June 9 is the feast day of St Ephrem, the only Syriac Doctor of the Church.
My husband first introduced me to st. Ephrem five years ago when we were choosing names for our fourth child. I had never heard of him, but my husband certainly knew how to generate a new devotee when he informed me that St. Ephrem has been known as the “Harp of Heaven” due to his prolific poetry, much of which were hymns.
Ephrem lived during the fourth century and was a deacon of the Church, living in Syria until he was exiled in 363. At that time, he moved to Edessa, where Catholic Christians were in the minority among various Jewish sects, Greek philosophies and Christian heretical sects such as Arians, Manichees and Gnostics.
St. Ephrem would be a good model for us today, in that he often used the culture to teach orthodoxy.
He would take common music of the surrounding culture but put words to it that would reflect Catholic teaching, particularly solid arguments agains the variety of heresies that threatened the Church at the time.
Because St. Ephrem’s poetry has not easily been translated in English, his lengthy hymns about Mary and creation and God’s love have been practically lost except among academics. But in his tradition are so many beautiful hymn writers, both Catholic and non Catholic such as St. Thomas Aquinas, St. Hildegard, St. John Henry Newman, Father Faber and probably my personal favorite, Charles Wesley.
These great writers, both men and women, took as their mission to express their love of God through poetry which helps the reader/singer transcend into a deeper prayer.
C.S. Lewis once lamented that hymns were often “fifth-rate poetry set to fourth rate music.” I don’t know if I feel quite that strongly but it does make me chuckle, as I am often rolling my eyes about today’s modern hymns, many of which border on heresy while others dart across that line with reckless abandon (Sing A New Church comes to mind).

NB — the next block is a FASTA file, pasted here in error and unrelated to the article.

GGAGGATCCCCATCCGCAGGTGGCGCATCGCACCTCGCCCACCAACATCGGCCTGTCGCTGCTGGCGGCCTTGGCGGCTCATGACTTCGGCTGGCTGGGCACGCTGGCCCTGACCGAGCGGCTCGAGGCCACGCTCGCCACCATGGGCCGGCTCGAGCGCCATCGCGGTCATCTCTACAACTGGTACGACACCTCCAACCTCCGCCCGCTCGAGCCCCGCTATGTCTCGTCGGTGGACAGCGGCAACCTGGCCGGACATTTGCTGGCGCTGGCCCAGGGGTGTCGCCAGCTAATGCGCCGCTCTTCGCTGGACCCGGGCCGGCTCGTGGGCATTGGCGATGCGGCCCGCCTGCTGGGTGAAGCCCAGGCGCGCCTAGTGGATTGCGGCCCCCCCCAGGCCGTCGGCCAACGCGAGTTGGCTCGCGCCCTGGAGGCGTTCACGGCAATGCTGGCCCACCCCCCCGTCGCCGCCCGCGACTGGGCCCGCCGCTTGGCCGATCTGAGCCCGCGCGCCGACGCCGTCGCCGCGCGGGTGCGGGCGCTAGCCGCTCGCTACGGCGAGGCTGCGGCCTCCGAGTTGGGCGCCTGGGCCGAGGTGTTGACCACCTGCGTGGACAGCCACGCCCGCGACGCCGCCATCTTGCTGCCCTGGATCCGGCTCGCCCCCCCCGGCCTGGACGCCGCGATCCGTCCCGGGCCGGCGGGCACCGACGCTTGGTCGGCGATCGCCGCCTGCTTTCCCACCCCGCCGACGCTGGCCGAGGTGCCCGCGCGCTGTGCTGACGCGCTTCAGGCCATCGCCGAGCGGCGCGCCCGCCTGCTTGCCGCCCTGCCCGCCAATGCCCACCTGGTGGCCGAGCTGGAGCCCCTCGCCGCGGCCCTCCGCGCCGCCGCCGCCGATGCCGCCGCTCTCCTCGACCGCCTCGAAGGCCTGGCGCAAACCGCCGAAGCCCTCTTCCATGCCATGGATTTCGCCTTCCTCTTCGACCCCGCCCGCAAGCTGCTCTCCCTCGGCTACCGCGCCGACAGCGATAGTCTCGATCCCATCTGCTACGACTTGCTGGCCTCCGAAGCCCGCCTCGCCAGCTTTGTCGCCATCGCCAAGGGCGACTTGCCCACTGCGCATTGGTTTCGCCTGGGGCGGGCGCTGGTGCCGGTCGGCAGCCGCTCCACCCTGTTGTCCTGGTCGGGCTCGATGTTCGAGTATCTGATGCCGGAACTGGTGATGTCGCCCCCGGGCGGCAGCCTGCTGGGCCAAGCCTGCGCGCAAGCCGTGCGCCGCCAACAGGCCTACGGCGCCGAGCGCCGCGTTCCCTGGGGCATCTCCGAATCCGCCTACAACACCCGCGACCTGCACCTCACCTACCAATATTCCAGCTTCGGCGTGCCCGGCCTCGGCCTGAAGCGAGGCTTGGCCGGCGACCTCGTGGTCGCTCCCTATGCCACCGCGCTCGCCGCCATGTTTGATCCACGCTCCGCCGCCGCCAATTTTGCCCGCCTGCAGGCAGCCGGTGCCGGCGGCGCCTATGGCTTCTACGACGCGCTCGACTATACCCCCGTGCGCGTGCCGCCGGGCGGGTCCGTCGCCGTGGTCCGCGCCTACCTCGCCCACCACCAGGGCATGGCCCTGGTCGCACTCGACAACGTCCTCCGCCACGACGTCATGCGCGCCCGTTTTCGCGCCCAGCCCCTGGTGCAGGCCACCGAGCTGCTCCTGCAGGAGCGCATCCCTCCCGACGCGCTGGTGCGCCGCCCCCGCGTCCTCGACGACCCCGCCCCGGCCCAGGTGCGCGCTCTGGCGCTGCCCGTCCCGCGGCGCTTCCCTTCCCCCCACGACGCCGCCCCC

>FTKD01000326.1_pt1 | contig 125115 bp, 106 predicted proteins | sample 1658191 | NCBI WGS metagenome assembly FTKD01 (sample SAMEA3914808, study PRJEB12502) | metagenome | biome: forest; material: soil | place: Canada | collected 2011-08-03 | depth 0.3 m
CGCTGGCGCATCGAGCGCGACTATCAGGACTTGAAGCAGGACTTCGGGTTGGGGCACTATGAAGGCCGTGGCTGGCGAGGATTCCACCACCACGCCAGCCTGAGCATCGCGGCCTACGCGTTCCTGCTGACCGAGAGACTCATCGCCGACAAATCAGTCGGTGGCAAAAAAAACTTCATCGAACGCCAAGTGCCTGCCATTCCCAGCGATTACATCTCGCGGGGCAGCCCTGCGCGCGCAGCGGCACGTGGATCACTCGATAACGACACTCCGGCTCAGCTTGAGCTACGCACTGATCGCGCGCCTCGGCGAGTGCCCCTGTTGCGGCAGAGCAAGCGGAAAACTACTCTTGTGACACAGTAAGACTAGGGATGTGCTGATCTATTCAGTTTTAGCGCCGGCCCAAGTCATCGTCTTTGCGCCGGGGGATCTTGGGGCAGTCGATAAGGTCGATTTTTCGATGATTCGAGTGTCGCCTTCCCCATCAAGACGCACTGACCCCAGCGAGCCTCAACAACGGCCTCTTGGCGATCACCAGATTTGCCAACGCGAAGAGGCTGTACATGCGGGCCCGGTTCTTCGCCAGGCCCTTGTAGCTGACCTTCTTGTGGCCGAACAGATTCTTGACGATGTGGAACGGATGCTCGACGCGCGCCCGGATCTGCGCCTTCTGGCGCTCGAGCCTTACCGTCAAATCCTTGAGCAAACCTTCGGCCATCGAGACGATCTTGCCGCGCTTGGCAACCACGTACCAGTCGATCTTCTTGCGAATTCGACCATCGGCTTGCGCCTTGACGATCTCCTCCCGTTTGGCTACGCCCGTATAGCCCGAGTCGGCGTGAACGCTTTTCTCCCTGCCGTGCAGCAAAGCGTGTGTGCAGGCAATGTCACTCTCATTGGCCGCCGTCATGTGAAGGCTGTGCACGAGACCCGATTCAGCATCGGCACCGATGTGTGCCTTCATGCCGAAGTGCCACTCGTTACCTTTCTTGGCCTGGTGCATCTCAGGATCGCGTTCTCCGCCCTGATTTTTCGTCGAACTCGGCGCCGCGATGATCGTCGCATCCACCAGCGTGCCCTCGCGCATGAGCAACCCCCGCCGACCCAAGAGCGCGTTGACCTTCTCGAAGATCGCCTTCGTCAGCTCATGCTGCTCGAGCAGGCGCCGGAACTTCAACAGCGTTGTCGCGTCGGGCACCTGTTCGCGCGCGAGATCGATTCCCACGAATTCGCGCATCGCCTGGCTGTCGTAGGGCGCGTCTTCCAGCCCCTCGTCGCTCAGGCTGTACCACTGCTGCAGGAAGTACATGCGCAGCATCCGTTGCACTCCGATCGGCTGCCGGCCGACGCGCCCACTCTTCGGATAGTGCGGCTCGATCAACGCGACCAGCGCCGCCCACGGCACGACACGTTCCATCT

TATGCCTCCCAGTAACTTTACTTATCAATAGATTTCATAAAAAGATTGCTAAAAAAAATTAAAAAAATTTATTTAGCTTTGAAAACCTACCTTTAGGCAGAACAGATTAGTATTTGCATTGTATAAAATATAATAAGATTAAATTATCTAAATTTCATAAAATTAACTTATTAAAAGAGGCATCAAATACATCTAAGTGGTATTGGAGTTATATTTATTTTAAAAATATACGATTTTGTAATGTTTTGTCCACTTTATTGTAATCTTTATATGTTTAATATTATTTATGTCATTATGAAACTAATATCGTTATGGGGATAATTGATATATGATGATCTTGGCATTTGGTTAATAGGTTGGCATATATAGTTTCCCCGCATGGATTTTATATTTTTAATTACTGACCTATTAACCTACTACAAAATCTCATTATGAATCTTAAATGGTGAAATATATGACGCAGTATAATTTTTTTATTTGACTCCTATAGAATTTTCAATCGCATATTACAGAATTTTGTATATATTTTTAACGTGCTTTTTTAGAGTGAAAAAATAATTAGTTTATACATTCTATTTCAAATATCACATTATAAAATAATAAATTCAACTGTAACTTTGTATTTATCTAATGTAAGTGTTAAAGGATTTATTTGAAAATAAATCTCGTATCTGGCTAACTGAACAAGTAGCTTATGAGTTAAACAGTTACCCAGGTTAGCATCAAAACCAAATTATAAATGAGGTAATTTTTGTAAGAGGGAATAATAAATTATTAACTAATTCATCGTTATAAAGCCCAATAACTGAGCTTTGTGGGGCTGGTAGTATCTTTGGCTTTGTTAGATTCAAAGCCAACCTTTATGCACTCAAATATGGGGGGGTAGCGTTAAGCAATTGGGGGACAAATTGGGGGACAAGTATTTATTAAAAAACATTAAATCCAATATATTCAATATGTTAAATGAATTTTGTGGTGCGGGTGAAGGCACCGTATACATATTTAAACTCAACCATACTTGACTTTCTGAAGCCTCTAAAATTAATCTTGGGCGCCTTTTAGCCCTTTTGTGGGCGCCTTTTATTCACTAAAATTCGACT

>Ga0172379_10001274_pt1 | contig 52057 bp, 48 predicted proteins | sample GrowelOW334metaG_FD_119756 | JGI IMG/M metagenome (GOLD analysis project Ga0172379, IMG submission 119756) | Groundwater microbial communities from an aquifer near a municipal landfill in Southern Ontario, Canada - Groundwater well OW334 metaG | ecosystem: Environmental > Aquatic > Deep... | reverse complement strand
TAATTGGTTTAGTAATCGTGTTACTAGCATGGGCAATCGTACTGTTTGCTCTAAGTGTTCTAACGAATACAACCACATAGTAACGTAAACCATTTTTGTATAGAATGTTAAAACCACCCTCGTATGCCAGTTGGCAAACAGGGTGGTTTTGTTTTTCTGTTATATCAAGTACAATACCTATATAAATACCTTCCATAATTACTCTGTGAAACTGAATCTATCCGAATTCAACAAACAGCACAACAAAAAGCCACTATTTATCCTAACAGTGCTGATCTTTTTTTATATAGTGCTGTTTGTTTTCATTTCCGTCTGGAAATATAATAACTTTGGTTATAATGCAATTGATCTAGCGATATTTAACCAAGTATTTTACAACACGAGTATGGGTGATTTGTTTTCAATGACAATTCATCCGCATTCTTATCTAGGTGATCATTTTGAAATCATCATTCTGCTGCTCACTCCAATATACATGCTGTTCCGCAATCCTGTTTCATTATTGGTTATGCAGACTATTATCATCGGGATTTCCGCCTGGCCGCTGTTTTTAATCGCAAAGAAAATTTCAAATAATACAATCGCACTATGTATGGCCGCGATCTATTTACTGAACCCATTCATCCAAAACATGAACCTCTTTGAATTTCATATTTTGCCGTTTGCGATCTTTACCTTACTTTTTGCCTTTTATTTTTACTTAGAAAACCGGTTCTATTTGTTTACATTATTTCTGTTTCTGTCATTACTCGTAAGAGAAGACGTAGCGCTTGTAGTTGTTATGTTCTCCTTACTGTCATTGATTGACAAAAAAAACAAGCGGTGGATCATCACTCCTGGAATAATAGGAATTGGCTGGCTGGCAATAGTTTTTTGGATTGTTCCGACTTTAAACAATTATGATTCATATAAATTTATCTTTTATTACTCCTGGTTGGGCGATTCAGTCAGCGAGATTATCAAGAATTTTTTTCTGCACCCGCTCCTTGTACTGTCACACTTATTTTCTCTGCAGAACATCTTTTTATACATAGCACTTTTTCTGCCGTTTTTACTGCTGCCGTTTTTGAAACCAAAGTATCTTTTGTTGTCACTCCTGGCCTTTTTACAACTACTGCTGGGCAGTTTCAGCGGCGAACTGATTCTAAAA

The mass itself is one long hymn, but if processional or recessional hymns are used, they should complement the liturgy and certainly adhere to Catholic theology. It’s absurd to stop at verse two on Trinity Sunday of all days and cut out the Holy Spirit!
In our Church Gregorian chant is still supposed to have pride of place in the mass, but hymns have long been part of the Divine Office and increasingly the mass.
Sadly, many of the songs are self centered and devoid of good theology. I would love to see a liturgical renewal bring forth hymns, both modern and ancient, that counteract our modern heresies.
Some of our most sung hymns are sentimental tunes about togetherness and loving our neighbor. Of course this is a lovely sentiment, but erasing references to sin, grace and Christ’s cross in our liturgical music only leaves us gazing at ourselves rather than God.
The way to reach the world, and to unite ourselves to our brothers and sisters of any race or creed is to profess the truth that we are all sinners, falling short of the glory of God and in need of his redemption.
Both the rich and the poor, the oppressors and the oppressed, the well and the sick, and ALL of creation, will one day have the opportunity to join the angels in their songs of praise before God Himself, but only through Christ. In honor of St. Ephrem, I would love to see the music of our liturgy better reflect our common Creed and inspire us to lift our eyes to heavenward, united with our brothers and sisters throughout the world.
You have called us out of darkest night
Into Your glorious light
That we may sing the wonders of
The risen Christ
May our every breath retell the grace
That broke into our strife
With boundless love and deepest joy
With endless life
-Keith and Krystin Getty 2016. Based on Psalm 67